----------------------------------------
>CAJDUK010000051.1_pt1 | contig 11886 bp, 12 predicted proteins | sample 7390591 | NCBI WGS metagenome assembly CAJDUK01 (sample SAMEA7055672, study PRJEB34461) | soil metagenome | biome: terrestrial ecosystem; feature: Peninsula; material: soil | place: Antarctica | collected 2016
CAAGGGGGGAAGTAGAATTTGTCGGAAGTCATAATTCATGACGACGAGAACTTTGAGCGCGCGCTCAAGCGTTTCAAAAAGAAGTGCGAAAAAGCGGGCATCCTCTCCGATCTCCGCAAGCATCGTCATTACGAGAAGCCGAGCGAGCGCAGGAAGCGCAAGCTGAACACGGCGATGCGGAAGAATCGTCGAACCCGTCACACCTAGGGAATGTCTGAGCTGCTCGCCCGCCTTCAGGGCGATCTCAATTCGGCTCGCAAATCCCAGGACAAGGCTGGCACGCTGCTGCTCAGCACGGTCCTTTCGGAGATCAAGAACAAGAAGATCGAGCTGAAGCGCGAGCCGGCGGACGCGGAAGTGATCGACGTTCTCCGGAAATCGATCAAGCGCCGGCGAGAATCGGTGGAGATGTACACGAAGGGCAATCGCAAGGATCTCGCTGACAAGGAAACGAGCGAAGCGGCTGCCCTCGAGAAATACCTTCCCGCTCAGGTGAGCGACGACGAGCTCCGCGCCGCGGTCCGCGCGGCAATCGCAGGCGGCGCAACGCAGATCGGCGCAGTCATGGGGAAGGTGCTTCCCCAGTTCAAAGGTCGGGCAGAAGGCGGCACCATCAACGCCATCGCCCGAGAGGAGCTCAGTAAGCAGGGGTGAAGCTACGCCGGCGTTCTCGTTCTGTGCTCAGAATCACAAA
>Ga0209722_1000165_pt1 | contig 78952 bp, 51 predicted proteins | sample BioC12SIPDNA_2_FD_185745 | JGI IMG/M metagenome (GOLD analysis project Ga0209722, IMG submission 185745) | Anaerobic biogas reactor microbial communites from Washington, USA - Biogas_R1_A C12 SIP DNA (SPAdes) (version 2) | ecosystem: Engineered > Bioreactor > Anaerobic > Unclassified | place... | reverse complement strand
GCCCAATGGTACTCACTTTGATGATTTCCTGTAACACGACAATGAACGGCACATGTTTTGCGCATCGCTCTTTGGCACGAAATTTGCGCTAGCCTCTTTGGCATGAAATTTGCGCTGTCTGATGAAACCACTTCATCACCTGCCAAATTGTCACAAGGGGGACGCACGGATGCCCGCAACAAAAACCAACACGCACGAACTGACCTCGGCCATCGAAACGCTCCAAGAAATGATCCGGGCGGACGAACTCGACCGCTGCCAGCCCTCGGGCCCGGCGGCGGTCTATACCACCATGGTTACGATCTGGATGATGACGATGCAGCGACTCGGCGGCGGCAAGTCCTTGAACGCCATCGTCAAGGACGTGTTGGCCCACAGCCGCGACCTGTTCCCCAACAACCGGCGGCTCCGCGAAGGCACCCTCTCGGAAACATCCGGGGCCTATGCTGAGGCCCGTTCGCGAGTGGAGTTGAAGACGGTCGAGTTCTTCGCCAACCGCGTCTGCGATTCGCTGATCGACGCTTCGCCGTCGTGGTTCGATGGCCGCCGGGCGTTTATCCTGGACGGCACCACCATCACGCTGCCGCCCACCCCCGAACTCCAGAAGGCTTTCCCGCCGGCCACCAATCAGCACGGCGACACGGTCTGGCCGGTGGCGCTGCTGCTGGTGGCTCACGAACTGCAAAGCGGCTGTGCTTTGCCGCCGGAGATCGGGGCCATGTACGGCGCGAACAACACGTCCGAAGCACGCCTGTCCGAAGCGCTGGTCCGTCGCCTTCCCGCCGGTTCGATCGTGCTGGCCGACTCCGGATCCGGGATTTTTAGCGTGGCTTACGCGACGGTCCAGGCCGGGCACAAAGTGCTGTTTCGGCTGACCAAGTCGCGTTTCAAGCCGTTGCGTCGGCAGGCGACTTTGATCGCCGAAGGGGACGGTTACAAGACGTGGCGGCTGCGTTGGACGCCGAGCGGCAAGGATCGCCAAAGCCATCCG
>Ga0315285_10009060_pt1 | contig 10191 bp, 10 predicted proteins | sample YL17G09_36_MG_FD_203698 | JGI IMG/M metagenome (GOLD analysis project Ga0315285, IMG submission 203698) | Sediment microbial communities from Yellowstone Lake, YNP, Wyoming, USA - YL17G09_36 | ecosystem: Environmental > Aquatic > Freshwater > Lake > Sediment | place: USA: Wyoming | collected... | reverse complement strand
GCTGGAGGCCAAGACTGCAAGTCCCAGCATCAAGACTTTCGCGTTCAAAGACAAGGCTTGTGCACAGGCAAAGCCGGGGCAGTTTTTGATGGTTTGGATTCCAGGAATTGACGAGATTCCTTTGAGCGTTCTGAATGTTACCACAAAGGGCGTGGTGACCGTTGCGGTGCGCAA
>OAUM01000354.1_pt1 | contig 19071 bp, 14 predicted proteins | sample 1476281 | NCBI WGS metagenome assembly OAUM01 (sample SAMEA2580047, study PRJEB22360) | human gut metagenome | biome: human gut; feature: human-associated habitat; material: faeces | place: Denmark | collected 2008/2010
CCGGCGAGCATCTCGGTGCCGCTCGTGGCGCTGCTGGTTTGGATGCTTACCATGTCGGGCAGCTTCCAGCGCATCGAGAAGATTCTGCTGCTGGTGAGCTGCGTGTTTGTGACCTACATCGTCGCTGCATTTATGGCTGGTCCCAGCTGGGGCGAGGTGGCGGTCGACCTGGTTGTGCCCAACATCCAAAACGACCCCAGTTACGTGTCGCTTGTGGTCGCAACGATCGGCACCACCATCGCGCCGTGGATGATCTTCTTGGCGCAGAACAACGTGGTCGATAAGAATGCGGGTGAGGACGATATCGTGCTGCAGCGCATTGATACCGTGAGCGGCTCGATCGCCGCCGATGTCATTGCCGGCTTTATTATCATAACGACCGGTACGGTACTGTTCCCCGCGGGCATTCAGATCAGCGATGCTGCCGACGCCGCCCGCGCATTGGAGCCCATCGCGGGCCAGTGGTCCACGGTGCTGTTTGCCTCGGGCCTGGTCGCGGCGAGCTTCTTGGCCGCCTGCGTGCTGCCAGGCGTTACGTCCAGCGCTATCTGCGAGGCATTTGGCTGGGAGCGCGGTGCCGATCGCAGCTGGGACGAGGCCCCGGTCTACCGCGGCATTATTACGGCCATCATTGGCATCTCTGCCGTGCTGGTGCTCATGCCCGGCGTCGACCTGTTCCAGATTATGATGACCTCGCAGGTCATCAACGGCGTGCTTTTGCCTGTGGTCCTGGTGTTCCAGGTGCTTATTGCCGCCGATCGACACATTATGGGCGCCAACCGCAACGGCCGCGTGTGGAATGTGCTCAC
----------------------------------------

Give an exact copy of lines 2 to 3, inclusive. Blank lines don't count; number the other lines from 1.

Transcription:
CAAGGGGGGAAGTAGAATTTGTCGGAAGTCATAATTCATGACGACGAGAACTTTGAGCGCGCGCTCAAGCGTTTCAAAAAGAAGTGCGAAAAAGCGGGCATCCTCTCCGATCTCCGCAAGCATCGTCATTACGAGAAGCCGAGCGAGCGCAGGAAGCGCAAGCTGAACACGGCGATGCGGAAGAATCGTCGAACCCGTCACACCTAGGGAATGTCTGAGCTGCTCGCCCGCCTTCAGGGCGATCTCAATTCGGCTCGCAAATCCCAGGACAAGGCTGGCACGCTGCTGCTCAGCACGGTCCTTTCGGAGATCAAGAACAAGAAGATCGAGCTGAAGCGCGAGCCGGCGGACGCGGAAGTGATCGACGTTCTCCGGAAATCGATCAAGCGCCGGCGAGAATCGGTGGAGATGTACACGAAGGGCAATCGCAAGGATCTCGCTGACAAGGAAACGAGCGAAGCGGCTGCCCTCGAGAAATACCTTCCCGCTCAGGTGAGCGACGACGAGCTCCGCGCCGCGGTCCGCGCGGCAATCGCAGGCGGCGCAACGCAGATCGGCGCAGTCATGGGGAAGGTGCTTCCCCAGTTCAAAGGTCGGGCAGAAGGCGGCACCATCAACGCCATCGCCCGAGAGGAGCTCAGTAAGCAGGGGTGAAGCTACGCCGGCGTTCTCGTTCTGTGCTCAGAATCACAAA
>Ga0209722_1000165_pt1 | contig 78952 bp, 51 predicted proteins | sample BioC12SIPDNA_2_FD_185745 | JGI IMG/M metagenome (GOLD analysis project Ga0209722, IMG submission 185745) | Anaerobic biogas reactor microbial communites from Washington, USA - Biogas_R1_A C12 SIP DNA (SPAdes) (version 2) | ecosystem: Engineered > Bioreactor > Anaerobic > Unclassified | place... | reverse complement strand